Although DWD (drowning while drunk) tends of be a male phenomenon, women, if over served, sometimes become sexual victims.  Having had candid conversations with a handful of coppers who routinely patrol Milwaukee’s Water Street, sober men—too cheap to pay a cover or buy a drink—often stand outside nightclubs at bar time waiting to take advantage of the alcohol-fueled inhibitions of inebriated women.

When planning a night out, it is important to come-up with a plan to ensure the safety of those you care about. This is serious business, so take my advice, and read the tips I provide in Best of the Spingola Files, Vol. I & 2, available now at

Is the FBI Being Wronged by the Bill of Rights?

In a free society, judicial oversight ensures that government agents have a legitimate basis to believe criminal activity is occurring before seizing personal papers, eavesdropping on private communications, or intruding in private domiciles. Probable cause—the quantum of evidence that would lead a reasonable peace officer to believe that a crime has been committed, is being committed, or might be committed—is a relatively low burden to meet.

This burden of proof, however, is apparently not low enough for the FBI.  At an American Bar Association luncheon, the FBI’s general counsel, Andrew Weissman, told those in attendance that the 1994 Communications Assistance for Law Enforcement Act (CALEA) limits agents’ abilities to conduct surveillance of some Web-based communications, such as Google’s g-mail.

“We’re making the ability to intercept communications with a court order increasingly obsolete,” Weissman said, while lamenting that “criminals” make use of some Internet applications to communicate. He noted that a “top priority this year” for the FBI is congressional approval or an executive action that permits federal law enforcement to conduct surveillance of World-Wide Web password accessible accounts without a court order.

No doubt, Constitutional protections sometimes make gathering evidence more difficult, which is precisely why the founding father’s ratified the Fourth Amendment. If the FBI believes that the activities of those involved in criminal activity merit a significant threat to public safety, then its agents should conduct the necessary due diligence and seek judicial orders.

In 2008, congress approved several amendments to the 1978 the Foreign Intelligence Surveillance Act (FISA).

“Specifically, the new legislation dramatically expands the government’s ability to wiretap without meaningful judicial oversight, by redefining “oversight” so that the feds can drag their feet on getting authorization almost indefinitely,” noted ARS Technica reporter Timothy Lee. “It also gives the feds unprecedented new latitude in selecting eavesdropping targets, latitude that could be used to collect information on non-terrorist-related activities like P2P copyright infringement and online gambling. In short, the FISA Amendments Act of 2008 opens up loopholes so large that the feds could drive a truck loaded down with purloined civil liberties through it.”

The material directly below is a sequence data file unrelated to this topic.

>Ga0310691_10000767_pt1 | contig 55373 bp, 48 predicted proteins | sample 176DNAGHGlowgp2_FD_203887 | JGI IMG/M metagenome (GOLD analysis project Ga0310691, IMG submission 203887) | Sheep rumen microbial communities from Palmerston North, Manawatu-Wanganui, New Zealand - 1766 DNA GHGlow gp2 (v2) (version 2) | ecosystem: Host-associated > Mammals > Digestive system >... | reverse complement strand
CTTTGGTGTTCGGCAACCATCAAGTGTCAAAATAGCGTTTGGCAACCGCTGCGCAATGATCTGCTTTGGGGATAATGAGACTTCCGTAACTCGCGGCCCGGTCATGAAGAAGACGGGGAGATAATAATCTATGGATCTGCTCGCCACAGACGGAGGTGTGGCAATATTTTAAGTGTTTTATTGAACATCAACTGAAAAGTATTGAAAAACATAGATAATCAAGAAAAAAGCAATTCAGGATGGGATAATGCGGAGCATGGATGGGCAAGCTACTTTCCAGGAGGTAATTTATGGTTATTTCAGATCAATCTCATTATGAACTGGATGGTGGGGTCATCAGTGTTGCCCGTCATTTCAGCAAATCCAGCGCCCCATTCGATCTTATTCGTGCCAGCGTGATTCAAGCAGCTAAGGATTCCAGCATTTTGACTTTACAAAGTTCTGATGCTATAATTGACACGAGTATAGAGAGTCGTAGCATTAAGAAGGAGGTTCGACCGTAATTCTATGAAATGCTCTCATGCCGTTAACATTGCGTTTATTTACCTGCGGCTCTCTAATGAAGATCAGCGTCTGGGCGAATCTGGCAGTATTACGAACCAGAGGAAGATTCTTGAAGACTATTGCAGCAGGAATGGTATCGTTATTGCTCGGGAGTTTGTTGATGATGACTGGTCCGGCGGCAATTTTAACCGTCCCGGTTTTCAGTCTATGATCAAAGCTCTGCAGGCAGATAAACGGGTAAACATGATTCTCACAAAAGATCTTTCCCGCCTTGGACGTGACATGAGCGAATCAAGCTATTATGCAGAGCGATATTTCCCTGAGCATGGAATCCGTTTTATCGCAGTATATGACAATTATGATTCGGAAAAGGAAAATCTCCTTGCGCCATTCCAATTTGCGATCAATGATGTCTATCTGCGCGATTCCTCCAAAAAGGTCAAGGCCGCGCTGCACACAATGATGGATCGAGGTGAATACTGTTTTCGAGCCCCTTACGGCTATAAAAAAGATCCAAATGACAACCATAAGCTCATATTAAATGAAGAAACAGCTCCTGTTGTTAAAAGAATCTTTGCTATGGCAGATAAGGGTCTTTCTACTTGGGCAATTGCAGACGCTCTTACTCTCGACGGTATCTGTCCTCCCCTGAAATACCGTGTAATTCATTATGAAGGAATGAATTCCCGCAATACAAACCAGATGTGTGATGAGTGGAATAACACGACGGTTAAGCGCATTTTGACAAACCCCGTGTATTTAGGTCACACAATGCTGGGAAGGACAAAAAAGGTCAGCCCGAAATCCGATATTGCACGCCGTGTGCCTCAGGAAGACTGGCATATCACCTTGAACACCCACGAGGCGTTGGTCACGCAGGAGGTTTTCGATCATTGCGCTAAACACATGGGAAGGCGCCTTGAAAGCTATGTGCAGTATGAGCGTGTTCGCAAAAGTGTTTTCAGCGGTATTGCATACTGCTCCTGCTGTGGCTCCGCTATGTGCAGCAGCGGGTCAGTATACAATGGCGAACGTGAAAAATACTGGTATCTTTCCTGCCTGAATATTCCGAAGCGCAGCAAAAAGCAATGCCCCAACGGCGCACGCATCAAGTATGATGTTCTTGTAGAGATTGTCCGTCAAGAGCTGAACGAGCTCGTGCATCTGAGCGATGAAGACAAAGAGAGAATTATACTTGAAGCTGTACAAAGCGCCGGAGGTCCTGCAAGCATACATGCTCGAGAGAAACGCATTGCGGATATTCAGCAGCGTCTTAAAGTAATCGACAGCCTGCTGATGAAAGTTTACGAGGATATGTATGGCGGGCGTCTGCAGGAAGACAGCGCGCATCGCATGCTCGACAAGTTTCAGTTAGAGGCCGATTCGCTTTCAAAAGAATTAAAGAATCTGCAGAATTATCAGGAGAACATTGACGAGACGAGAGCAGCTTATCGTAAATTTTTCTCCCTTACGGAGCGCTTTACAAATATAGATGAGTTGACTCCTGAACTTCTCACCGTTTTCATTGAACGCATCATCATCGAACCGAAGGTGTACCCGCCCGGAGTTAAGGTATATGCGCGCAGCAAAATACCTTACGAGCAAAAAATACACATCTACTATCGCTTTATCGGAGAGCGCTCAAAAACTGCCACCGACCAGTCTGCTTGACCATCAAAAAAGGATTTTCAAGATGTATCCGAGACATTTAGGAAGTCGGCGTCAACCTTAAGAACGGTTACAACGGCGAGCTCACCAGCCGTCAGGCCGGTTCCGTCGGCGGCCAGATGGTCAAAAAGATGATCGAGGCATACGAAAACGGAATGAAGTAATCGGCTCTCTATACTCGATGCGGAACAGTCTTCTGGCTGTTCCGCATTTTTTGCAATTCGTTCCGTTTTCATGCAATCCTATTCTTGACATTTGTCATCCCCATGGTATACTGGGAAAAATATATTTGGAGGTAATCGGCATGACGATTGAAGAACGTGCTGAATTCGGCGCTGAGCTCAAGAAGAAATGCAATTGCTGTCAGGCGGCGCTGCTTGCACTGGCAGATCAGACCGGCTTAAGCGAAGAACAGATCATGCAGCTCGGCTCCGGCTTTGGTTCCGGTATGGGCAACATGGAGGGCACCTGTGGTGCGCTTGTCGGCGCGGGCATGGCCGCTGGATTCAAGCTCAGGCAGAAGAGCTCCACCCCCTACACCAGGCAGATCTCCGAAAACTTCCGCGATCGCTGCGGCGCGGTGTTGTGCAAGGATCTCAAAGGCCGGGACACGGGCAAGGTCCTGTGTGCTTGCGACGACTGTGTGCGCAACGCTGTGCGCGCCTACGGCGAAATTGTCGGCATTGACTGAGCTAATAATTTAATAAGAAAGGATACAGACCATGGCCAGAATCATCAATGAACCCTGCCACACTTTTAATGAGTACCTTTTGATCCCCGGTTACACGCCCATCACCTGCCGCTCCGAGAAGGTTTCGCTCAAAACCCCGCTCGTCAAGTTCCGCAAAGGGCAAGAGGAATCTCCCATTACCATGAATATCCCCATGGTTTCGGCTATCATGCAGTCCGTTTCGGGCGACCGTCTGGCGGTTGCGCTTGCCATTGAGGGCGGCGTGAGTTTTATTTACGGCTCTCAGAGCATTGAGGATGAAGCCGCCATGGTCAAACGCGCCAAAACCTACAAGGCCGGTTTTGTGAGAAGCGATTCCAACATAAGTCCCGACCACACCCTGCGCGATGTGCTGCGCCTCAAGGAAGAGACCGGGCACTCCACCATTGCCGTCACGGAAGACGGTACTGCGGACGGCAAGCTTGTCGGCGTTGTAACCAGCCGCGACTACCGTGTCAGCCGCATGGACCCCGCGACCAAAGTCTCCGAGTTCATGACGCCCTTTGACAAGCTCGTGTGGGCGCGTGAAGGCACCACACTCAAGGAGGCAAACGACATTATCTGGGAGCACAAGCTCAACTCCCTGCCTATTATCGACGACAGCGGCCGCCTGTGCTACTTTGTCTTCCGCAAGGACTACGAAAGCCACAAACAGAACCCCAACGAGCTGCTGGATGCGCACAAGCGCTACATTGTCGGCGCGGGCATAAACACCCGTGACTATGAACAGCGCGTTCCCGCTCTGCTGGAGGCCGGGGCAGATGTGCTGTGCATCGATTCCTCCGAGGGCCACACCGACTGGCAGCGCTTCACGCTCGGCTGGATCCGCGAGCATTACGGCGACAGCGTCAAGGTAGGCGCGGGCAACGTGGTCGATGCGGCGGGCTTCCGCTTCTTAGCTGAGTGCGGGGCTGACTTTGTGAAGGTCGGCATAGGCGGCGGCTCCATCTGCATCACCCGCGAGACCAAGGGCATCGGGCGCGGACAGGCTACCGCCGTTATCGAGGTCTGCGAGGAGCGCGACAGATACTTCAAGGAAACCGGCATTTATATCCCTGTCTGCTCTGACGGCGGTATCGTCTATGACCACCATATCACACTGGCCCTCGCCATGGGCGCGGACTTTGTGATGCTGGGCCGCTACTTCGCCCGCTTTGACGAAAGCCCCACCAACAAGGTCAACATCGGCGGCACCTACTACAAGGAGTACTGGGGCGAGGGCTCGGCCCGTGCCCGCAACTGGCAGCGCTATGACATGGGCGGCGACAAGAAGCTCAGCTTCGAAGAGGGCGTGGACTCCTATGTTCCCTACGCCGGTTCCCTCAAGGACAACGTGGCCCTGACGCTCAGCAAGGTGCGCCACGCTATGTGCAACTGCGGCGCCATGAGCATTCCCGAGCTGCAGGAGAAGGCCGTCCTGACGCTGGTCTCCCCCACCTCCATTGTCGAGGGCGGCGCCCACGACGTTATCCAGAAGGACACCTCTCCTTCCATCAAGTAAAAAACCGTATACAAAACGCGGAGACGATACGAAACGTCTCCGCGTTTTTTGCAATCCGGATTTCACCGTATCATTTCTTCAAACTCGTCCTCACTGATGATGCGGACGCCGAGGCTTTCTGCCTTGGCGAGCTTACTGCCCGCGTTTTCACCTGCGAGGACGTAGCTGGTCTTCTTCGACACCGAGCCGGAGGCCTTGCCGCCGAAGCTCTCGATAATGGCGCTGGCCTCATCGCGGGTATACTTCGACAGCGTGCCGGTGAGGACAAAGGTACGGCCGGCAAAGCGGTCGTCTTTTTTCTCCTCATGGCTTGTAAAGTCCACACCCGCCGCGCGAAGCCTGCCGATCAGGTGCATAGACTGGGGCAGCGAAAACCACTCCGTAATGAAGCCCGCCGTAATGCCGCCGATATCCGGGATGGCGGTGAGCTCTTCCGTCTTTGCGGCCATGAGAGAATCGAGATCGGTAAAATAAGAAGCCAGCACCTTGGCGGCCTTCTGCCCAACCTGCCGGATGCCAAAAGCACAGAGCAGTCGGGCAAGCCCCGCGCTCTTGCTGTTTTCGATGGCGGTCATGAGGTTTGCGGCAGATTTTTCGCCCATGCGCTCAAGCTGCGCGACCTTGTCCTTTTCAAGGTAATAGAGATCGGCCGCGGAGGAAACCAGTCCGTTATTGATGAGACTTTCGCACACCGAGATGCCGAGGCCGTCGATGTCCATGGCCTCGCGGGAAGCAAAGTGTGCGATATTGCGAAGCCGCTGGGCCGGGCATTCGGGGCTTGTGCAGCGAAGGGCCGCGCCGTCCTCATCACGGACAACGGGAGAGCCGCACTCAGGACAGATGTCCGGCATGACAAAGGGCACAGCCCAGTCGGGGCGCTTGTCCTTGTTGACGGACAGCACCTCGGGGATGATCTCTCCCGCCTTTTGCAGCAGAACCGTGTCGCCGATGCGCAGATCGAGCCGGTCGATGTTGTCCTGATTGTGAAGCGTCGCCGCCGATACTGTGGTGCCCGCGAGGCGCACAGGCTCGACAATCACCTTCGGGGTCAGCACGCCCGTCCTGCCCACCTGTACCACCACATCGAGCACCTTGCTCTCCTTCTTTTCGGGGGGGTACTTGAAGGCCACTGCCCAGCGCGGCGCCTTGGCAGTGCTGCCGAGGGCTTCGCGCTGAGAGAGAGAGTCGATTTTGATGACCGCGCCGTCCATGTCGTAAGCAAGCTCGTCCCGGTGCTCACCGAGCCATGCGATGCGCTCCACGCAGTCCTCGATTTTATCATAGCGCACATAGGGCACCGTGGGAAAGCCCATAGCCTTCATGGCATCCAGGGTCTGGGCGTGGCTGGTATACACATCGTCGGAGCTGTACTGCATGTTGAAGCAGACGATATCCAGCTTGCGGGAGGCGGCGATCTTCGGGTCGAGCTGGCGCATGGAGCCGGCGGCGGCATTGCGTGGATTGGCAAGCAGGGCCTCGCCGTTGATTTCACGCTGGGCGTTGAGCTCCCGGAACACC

And what would discourage federal law enforcement from continually asking congress and/or the President to incrementally chip away at the privacy protections of Americans, since lawmakers have winked-and-nodded at virtually every request to marginalize the Fourth Amendment since 2001?

‘Gimme, gimme, gimme,’ continues to be the mantra of law enforcement officials as they seek to curtail the civil liberties of Americans in the name of public safety.  It is time for an adult in the room to stand-up, draw a line in the sand, and tell these officials that, if they can’t get the job done the way others have managed to do so since 1791 (the year the Bill of Rights were ratified), then it is time to step aside.

Soon-to-be Released Novel Focuses on the Paranormal and the Police

Recently, I was asked to review a substantial portion of the manuscript for Mitchell Nevin’s soon-to-be released novel, which explores the intersection where law enforcement and the paranormal meet.  Most detectives are extremely skeptical of psychics, although a handful insist that those with ‘special abilities’ have proved helpful. Nevin’s new novel is based primarily in Milwaukee, Chicago, Eau Claire and the Twin Cities, although several other towns gain mention. The plot is concise, free-flowing, and well researched.

According to my publisher, the new novel is still a work in progress.  If readers have had any experiences with psychics—good, bad or indifferent—please visit and feel free to comment, as the author is still interested in gathering input.


Steve Spingola is an author and retired Milwaukee Police Department homicide detective. His latest print edition only book, Best of the Spingola Files, Volumes I & II, is now available at

If your organization is on the lookout for an outstanding guest speaker, please consider the Spingola Files’ Psychology of Homicide presentation.

For more information, visit and click the “seminars & presentations” icon.

© Steven Spingola, Wales, WI, 2013

Spingola Files Print Edition Only Book Now Available